The iPad 2, by contrast, started at a charge of 94 percent and took just 2 minutes to move up to 95 percent. A mere 7 minutes later, it registered 96 percent; and 28 minutes after that, the iPad 2's charge stood at 99 percent.
As part of our routine evaluations of tablets, PCWorld Labs tests both battery life and how long the battery takes to recharge. On the latter measure, the new iPad took noticeably longer than its predecessor.
Granted, the new iPad has a larger battery--41 percent bigger than the one in the iPad 2, with the largest mAh (milliampere-hour) rating of any tablet we've tested (the higher the mAh, the longer a battery should last).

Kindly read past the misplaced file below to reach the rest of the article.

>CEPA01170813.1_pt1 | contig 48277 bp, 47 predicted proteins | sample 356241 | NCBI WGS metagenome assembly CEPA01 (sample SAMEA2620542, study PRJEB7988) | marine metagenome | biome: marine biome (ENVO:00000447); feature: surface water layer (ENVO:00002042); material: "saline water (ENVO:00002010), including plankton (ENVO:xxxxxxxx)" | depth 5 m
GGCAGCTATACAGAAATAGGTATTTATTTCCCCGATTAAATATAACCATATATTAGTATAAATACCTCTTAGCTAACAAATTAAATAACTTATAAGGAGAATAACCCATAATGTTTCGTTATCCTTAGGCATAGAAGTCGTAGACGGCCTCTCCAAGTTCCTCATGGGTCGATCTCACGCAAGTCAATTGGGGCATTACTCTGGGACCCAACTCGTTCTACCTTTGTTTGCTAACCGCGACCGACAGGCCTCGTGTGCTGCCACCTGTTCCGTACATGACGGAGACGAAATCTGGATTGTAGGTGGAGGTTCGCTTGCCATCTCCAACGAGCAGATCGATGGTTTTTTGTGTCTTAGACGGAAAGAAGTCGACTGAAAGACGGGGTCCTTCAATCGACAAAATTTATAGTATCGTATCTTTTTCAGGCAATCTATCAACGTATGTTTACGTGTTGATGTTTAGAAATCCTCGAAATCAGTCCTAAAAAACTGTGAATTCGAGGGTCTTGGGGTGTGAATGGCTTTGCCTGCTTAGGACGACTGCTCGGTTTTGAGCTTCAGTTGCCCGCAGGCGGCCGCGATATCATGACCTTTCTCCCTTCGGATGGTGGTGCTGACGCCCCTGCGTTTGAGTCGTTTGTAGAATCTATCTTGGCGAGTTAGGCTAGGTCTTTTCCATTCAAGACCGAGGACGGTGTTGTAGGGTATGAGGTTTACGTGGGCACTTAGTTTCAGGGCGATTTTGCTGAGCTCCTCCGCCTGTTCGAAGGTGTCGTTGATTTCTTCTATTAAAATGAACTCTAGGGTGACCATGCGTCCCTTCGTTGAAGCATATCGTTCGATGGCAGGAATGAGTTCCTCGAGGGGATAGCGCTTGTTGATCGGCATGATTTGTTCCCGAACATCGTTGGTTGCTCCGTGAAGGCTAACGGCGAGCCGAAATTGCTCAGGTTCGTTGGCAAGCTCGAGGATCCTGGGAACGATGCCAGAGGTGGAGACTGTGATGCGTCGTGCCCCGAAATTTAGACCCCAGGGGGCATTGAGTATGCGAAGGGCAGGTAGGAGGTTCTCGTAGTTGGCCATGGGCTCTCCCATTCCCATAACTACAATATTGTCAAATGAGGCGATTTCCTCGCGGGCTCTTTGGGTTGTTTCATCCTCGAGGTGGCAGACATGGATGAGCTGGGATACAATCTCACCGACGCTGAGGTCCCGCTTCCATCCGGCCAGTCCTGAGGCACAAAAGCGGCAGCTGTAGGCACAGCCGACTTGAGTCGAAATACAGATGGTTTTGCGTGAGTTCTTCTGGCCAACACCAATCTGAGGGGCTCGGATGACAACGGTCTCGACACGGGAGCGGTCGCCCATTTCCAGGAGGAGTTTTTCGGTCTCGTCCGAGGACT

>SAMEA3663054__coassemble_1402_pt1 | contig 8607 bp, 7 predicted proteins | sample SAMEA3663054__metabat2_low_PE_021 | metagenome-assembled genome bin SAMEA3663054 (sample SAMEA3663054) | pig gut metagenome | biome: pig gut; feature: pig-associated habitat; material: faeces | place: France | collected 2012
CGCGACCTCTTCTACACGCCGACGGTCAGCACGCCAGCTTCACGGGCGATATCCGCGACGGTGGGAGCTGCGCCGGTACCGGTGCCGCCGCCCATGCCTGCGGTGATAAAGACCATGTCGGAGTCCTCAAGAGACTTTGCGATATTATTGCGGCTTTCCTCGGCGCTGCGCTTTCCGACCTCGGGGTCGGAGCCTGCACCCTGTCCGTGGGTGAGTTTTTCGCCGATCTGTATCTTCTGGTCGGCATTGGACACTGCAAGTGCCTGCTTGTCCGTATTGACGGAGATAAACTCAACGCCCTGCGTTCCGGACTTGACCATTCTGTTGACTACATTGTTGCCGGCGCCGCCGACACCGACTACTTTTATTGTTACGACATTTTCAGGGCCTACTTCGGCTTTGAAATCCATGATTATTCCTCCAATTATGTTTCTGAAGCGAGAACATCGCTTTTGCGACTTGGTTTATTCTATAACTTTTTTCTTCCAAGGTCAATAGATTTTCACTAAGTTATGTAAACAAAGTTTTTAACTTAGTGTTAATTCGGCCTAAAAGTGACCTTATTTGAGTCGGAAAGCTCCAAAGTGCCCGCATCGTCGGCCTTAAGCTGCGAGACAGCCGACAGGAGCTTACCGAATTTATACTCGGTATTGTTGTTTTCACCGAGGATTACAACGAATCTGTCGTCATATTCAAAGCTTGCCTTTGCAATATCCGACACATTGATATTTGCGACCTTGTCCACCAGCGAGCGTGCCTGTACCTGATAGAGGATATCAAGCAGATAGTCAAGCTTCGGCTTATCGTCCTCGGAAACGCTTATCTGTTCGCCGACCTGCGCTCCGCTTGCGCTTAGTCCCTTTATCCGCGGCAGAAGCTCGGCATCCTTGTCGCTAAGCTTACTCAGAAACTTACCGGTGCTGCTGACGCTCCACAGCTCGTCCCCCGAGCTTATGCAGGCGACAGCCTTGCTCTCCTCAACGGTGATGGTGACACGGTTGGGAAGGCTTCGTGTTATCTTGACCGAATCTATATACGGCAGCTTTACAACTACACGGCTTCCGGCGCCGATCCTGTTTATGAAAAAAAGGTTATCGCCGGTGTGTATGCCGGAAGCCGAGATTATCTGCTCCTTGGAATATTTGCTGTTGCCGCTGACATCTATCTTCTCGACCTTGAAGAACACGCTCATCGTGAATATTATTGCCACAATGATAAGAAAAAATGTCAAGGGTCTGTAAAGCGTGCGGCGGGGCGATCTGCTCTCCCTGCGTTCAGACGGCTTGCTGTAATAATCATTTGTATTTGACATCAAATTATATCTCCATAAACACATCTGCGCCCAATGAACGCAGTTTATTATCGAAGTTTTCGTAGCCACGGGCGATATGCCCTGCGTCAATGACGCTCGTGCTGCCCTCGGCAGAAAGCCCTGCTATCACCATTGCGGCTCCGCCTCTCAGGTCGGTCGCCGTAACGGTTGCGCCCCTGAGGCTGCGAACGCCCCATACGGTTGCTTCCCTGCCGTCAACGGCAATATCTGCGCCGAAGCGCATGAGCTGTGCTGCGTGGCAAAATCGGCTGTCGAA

The Android-based Asus Eee Pad Transformer Prime posted the most impressive result on this measure, when you take battery size into account: Despite having a reasonably large (6930mAh) battery, it took just 2 hours, 41 minutes to reach a full charge. The iPad 2, with the same-size battery, took 4 hours, 10 minutes minutes to reach a full charge. The third-generation iPad, with its big 11666mAh battery took a whopping 6 hours, 56 minutes to recharge. That's not much longer than two versions of the Samsung Galaxy Tab 10 took despite their having significantly smaller (7000mAh) batteries--the LTE version took 6 hours, 46 minutes and the Wi-Fi version took 6 hours, 34 minutes--but it's still a long time.
These results should be of concern to anyone considering the new iPad. Its lengthy recharge time and its extreme slowness to charge while in use give highly mobile users reason to question its travelworthiness.
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